Quoting price without a license - Posted by Gobstomper

Posted by Bill H on October 08, 2003 at 10:39:29:

  1. Sounds to me like your “Ill egal” in this case is a SICK BIRD!.

  2. There is no law I am familiar with that says I cannot call from my home in Montana to a seller in California, over the phone, (not with a long string and a pair of tin cans. )and tell them I will pay xxx dollars for their property.

  3. Do not know anything about your college professor but there are those who can and do and those who teach.

  4. Yes, the more you know about whatever you are attempting to do the less likely you are to go astray in the pitfalls of any activitiy. If at first you do not succeed at skydiving…it ain’t for you!

  5. Bringing up to code is required anywehere in the USA. It merely means that you have to make the place habitable to live in…It can, in some cases be expensive, we call it “Re-Habbing.” However; you do not have to rebuild the Taj Mahal.

  6. Define expert for me. "EX’ a has been and “SPERT” Is a drip under pressure. Opinions are a dime a dozen and most of them are useless.

  7. GO FOR IT! Whoever is talking to you so NEGATIVELY is full of it.

Good Luck,

Bill H

Quoting price without a license - Posted by Gobstomper

Posted by Gobstomper on October 07, 2003 at 21:29:04:

I’m a newbie at real estate investing. I live in Los Angeles where I’m told by some, especially real estate agents that I require a real estate license to “quote” or ask a price of a property that I wanted to buy. To do so on a phone for example without the license is illegal, according to them. Is this true? Does this also mean that I can’t deal directly with a seller over a deed and contract at an agreed to price (since I can’t because I lack a license)?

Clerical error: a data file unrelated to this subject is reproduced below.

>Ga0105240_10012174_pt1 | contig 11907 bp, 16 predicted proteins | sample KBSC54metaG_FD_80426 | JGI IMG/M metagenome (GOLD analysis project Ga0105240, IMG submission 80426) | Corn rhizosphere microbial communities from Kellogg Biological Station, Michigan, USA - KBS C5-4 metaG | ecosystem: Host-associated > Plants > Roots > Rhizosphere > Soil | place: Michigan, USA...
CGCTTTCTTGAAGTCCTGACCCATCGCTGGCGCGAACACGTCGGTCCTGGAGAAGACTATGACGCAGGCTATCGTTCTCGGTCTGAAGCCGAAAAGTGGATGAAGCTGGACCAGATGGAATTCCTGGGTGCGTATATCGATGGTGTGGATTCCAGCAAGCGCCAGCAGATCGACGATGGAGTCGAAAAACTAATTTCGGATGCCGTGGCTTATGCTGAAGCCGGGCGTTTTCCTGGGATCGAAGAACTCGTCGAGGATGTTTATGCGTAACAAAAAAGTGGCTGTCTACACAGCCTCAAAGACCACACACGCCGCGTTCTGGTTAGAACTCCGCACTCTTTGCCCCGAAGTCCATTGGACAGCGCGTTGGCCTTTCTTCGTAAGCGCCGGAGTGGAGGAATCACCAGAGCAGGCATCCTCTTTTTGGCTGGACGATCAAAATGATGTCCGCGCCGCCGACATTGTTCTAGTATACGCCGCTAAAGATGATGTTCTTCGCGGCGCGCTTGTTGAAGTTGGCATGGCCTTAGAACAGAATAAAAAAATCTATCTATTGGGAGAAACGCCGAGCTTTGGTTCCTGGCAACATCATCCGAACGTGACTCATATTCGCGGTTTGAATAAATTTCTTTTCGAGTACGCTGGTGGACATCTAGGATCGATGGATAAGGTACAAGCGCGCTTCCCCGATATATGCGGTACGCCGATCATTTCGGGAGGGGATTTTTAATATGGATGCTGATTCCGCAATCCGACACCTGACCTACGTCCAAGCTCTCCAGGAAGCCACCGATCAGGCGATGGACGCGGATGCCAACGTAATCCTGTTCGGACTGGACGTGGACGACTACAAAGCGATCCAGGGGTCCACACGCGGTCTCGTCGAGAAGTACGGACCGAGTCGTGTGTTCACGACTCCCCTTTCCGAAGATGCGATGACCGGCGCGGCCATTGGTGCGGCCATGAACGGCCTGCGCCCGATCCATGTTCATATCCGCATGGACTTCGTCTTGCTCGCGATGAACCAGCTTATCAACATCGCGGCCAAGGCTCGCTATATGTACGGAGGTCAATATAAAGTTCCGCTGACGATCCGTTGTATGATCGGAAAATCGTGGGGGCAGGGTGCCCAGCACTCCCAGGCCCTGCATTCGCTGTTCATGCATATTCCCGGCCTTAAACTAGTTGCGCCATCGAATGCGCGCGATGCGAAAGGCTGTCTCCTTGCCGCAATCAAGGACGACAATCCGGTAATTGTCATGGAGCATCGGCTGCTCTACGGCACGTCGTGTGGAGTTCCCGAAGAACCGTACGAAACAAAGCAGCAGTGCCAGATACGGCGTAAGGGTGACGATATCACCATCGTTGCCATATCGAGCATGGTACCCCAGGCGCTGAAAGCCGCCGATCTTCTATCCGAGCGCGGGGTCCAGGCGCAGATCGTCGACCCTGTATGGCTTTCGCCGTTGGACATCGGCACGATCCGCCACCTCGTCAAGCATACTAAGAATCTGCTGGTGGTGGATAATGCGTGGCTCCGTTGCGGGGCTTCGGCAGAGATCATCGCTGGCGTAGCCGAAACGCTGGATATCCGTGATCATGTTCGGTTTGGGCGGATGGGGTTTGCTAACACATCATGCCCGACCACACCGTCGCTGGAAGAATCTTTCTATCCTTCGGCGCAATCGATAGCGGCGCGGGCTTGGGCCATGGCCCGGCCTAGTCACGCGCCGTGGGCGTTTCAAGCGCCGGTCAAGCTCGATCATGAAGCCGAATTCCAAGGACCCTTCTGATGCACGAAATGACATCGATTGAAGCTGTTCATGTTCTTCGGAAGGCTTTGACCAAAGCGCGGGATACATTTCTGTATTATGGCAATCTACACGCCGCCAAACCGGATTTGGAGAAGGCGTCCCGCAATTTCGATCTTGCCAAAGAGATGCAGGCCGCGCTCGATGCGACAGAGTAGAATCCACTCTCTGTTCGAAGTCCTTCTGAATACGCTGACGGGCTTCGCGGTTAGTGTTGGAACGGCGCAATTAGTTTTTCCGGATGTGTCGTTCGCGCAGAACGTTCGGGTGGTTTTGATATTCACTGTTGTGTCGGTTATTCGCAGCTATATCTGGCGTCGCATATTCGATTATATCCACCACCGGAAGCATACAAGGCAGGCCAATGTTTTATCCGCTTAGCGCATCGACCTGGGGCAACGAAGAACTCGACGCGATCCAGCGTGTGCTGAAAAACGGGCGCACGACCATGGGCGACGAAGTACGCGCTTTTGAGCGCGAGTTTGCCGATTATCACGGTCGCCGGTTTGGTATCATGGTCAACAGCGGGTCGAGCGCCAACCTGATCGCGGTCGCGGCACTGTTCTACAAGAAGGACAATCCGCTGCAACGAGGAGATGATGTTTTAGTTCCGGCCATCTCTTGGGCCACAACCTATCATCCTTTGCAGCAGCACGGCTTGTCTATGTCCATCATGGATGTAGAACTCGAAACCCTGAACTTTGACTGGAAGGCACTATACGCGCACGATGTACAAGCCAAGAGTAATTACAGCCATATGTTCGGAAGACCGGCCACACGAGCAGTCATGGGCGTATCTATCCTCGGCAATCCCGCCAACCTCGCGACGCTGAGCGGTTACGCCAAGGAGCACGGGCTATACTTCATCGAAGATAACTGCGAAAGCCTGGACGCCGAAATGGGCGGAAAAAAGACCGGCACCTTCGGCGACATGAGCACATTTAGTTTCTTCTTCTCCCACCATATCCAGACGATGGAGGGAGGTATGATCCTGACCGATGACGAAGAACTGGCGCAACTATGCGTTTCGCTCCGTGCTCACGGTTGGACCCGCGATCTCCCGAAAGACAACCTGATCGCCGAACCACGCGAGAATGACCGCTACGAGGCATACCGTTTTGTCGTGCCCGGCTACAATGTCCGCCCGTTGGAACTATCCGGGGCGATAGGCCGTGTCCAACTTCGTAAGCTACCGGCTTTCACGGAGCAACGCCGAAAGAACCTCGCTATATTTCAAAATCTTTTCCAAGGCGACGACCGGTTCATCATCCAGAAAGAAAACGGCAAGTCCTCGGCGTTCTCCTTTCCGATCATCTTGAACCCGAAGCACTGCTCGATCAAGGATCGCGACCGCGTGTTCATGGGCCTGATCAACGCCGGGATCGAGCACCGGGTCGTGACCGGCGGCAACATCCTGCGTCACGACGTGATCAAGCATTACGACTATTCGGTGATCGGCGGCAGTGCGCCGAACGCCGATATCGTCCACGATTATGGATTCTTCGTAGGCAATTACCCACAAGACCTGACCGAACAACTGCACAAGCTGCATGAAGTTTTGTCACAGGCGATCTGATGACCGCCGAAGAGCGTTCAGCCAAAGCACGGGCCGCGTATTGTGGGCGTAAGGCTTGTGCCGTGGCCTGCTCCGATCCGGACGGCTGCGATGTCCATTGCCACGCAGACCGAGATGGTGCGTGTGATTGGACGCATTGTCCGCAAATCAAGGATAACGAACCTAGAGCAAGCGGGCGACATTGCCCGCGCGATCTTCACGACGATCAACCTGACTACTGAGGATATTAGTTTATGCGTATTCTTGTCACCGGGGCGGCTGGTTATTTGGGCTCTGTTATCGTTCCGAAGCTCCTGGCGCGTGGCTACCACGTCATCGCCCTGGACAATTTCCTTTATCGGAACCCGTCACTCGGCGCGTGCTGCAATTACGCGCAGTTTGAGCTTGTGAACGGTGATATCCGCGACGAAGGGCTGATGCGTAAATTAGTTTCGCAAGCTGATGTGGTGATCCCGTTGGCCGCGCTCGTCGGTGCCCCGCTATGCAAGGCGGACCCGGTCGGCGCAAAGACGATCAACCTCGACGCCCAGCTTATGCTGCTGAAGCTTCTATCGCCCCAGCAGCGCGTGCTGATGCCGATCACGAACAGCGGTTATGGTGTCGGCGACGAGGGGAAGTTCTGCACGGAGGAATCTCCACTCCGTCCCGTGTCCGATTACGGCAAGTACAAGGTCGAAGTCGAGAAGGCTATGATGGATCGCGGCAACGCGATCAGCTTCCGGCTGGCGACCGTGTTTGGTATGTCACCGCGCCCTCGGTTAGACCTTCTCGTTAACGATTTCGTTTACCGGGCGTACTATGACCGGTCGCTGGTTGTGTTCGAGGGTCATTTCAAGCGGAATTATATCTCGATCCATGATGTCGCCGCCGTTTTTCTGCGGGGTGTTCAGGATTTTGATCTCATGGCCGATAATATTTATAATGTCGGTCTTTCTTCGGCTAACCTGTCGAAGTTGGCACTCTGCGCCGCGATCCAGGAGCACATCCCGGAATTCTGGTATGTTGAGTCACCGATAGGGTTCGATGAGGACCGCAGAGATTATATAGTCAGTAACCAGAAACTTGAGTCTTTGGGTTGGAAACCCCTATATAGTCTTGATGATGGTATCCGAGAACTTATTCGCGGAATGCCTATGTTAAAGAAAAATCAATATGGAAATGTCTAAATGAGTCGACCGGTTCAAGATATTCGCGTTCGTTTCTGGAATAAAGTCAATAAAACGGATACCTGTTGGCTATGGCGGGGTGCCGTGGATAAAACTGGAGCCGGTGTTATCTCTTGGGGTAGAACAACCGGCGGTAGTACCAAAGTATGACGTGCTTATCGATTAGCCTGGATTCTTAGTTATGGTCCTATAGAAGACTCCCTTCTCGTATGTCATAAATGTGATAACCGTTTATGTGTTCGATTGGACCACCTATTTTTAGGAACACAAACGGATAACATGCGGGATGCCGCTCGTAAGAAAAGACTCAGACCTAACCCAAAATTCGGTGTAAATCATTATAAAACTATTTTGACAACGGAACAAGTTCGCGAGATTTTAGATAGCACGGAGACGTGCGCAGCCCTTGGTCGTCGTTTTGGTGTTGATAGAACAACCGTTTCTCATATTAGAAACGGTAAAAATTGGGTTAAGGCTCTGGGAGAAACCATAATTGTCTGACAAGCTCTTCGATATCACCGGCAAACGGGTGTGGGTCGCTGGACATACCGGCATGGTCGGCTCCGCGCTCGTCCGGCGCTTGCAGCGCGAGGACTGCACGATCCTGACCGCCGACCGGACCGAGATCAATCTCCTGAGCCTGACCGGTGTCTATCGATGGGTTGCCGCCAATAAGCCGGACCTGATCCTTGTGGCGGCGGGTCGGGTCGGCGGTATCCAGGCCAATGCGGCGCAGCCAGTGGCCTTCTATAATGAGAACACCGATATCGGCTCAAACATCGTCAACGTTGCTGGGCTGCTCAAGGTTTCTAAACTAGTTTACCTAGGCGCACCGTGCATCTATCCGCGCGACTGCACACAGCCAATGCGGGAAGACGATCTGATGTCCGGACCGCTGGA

Re: Quoting price without a license - Posted by Arnold

Posted by Arnold on October 08, 2003 at 08:24:55:

Who ever told you that is nuts.

In California you can ask about price, quote prices, buy, or sell for your own account without fear of running afoul of the law.

You don’t need any education at all, nor is any required. However, the more education and experience you have the better.

On the other hand, having a real estate license brings with it a whole nother set of rules. Check with the department of real estate for the particulars.

Re: Quoting price without a license - Posted by Tom-FL